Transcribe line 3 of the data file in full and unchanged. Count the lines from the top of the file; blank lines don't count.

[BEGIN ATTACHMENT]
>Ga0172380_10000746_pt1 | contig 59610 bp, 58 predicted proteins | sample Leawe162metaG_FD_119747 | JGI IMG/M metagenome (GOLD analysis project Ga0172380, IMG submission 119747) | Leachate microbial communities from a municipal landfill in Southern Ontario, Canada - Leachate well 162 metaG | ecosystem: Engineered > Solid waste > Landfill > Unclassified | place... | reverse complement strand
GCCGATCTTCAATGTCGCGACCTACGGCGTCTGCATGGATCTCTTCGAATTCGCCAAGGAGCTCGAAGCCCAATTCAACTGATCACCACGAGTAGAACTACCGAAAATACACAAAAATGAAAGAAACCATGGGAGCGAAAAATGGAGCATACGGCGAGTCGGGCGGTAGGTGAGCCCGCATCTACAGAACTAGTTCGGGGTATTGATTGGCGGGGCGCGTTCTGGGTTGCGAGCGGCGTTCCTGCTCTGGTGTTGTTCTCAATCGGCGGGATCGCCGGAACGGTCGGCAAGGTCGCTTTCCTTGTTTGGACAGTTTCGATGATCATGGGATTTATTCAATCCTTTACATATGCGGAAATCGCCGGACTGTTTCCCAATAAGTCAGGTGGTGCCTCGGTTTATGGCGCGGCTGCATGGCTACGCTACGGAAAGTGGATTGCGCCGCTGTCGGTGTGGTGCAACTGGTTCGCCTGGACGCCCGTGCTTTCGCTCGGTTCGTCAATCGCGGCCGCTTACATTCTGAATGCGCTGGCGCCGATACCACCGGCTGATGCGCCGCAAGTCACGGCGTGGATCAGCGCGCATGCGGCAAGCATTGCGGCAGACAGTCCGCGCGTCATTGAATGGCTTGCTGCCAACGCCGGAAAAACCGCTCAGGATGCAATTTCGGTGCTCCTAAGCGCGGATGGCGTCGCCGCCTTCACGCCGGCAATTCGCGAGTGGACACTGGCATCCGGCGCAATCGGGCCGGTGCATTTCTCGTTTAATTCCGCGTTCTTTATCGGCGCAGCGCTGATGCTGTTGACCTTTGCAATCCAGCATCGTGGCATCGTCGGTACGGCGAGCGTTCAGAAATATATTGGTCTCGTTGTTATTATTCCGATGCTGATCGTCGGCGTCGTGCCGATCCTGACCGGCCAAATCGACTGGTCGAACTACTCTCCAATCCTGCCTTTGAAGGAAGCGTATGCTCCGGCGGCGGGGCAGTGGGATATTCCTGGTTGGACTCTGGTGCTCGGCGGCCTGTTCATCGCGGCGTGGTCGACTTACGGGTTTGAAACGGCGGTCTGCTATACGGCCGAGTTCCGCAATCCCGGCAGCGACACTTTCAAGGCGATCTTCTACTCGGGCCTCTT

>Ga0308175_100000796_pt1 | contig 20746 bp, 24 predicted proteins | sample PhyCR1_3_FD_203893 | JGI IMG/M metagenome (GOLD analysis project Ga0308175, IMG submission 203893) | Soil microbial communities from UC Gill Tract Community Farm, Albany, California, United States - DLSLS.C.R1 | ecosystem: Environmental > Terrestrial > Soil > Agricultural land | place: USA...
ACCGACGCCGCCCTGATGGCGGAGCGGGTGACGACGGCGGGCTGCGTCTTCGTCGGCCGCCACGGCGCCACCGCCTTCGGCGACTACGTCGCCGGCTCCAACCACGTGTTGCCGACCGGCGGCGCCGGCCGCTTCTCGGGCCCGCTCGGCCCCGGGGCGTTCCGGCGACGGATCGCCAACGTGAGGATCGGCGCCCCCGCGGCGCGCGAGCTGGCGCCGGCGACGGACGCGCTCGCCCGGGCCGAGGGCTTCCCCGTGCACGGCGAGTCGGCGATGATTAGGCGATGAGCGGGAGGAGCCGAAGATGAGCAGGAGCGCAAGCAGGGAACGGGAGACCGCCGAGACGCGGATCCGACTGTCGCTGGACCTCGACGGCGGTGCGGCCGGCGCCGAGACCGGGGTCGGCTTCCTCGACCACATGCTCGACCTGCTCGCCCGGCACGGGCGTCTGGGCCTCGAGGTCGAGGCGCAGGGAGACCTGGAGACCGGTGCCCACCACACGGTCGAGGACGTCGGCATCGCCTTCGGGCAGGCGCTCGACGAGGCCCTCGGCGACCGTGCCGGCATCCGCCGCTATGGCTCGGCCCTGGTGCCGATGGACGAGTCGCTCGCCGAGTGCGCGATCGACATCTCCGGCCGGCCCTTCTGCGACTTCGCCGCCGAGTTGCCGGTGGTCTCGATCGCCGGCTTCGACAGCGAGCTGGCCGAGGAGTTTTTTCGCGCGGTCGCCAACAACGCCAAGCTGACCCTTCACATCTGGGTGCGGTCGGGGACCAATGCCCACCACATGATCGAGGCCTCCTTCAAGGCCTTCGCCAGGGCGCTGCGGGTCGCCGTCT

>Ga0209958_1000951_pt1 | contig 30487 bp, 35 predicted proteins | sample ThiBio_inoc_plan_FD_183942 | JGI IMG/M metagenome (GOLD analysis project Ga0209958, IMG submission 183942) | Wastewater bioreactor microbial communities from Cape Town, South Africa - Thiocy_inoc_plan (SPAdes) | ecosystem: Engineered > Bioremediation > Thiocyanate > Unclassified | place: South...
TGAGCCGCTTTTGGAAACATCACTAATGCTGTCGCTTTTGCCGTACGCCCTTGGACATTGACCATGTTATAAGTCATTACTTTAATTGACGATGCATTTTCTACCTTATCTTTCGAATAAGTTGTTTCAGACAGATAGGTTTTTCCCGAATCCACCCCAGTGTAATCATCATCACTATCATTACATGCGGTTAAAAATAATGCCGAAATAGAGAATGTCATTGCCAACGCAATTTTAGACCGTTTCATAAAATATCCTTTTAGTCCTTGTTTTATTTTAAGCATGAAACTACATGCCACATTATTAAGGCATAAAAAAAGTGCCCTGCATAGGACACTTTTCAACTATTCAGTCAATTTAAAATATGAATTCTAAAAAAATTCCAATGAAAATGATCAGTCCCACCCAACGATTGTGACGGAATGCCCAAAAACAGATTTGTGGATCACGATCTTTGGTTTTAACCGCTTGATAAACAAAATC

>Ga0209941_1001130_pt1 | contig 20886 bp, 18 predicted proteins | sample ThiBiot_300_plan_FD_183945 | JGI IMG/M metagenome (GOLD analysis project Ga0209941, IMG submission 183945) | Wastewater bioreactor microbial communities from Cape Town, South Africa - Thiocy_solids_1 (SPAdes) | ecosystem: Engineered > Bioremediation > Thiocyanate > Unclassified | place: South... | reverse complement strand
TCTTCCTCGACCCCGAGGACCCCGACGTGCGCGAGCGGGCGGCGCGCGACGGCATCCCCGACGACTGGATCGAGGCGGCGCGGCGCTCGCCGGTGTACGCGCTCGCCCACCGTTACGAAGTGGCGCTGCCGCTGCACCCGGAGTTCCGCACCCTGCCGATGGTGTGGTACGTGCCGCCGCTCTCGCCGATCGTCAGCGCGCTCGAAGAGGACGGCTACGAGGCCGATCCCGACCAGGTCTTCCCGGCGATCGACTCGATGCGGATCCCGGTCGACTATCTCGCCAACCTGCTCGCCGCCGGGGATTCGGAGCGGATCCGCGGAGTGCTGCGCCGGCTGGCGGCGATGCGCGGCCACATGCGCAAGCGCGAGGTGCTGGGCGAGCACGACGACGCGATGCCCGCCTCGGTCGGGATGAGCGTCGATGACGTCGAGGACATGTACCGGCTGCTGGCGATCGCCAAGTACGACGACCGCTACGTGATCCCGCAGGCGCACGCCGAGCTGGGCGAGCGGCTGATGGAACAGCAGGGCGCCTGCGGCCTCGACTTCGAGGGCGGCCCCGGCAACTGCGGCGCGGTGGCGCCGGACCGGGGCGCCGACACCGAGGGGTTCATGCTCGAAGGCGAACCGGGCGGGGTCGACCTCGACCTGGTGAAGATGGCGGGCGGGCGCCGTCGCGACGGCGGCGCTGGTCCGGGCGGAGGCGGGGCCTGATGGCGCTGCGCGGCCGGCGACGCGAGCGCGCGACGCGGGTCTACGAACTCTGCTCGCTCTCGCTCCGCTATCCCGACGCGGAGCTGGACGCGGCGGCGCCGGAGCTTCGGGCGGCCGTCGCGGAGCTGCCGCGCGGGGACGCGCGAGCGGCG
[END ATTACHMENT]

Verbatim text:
>Ga0308175_100000796_pt1 | contig 20746 bp, 24 predicted proteins | sample PhyCR1_3_FD_203893 | JGI IMG/M metagenome (GOLD analysis project Ga0308175, IMG submission 203893) | Soil microbial communities from UC Gill Tract Community Farm, Albany, California, United States - DLSLS.C.R1 | ecosystem: Environmental > Terrestrial > Soil > Agricultural land | place: USA...